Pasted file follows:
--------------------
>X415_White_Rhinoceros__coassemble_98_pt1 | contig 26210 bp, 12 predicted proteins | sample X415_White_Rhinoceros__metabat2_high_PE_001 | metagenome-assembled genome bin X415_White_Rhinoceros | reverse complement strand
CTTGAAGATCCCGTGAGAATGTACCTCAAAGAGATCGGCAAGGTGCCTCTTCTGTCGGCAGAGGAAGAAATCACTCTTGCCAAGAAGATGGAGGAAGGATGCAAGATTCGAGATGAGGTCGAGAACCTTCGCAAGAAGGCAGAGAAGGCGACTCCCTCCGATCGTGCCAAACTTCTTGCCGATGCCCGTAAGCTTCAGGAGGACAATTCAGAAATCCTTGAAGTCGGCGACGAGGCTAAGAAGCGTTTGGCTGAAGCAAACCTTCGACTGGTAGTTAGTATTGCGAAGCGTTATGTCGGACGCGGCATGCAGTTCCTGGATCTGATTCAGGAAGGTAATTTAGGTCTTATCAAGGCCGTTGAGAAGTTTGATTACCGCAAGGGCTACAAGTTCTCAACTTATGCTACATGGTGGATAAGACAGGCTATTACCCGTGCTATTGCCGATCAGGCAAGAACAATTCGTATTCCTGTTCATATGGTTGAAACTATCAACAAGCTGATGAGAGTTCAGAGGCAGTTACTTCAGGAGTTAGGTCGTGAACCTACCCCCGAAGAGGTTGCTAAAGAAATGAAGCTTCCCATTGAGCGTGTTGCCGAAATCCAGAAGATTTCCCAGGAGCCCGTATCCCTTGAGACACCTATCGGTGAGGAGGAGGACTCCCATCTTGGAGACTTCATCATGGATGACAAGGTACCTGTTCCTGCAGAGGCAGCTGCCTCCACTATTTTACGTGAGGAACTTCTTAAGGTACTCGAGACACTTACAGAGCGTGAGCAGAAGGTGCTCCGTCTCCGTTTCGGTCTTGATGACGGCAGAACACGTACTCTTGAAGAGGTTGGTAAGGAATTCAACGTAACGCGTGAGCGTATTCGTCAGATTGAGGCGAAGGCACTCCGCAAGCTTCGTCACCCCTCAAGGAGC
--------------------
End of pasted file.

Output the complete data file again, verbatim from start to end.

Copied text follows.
>X415_White_Rhinoceros__coassemble_98_pt1 | contig 26210 bp, 12 predicted proteins | sample X415_White_Rhinoceros__metabat2_high_PE_001 | metagenome-assembled genome bin X415_White_Rhinoceros | reverse complement strand
CTTGAAGATCCCGTGAGAATGTACCTCAAAGAGATCGGCAAGGTGCCTCTTCTGTCGGCAGAGGAAGAAATCACTCTTGCCAAGAAGATGGAGGAAGGATGCAAGATTCGAGATGAGGTCGAGAACCTTCGCAAGAAGGCAGAGAAGGCGACTCCCTCCGATCGTGCCAAACTTCTTGCCGATGCCCGTAAGCTTCAGGAGGACAATTCAGAAATCCTTGAAGTCGGCGACGAGGCTAAGAAGCGTTTGGCTGAAGCAAACCTTCGACTGGTAGTTAGTATTGCGAAGCGTTATGTCGGACGCGGCATGCAGTTCCTGGATCTGATTCAGGAAGGTAATTTAGGTCTTATCAAGGCCGTTGAGAAGTTTGATTACCGCAAGGGCTACAAGTTCTCAACTTATGCTACATGGTGGATAAGACAGGCTATTACCCGTGCTATTGCCGATCAGGCAAGAACAATTCGTATTCCTGTTCATATGGTTGAAACTATCAACAAGCTGATGAGAGTTCAGAGGCAGTTACTTCAGGAGTTAGGTCGTGAACCTACCCCCGAAGAGGTTGCTAAAGAAATGAAGCTTCCCATTGAGCGTGTTGCCGAAATCCAGAAGATTTCCCAGGAGCCCGTATCCCTTGAGACACCTATCGGTGAGGAGGAGGACTCCCATCTTGGAGACTTCATCATGGATGACAAGGTACCTGTTCCTGCAGAGGCAGCTGCCTCCACTATTTTACGTGAGGAACTTCTTAAGGTACTCGAGACACTTACAGAGCGTGAGCAGAAGGTGCTCCGTCTCCGTTTCGGTCTTGATGACGGCAGAACACGTACTCTTGAAGAGGTTGGTAAGGAATTCAACGTAACGCGTGAGCGTATTCGTCAGATTGAGGCGAAGGCACTCCGCAAGCTTCGTCACCCCTCAAGGAGC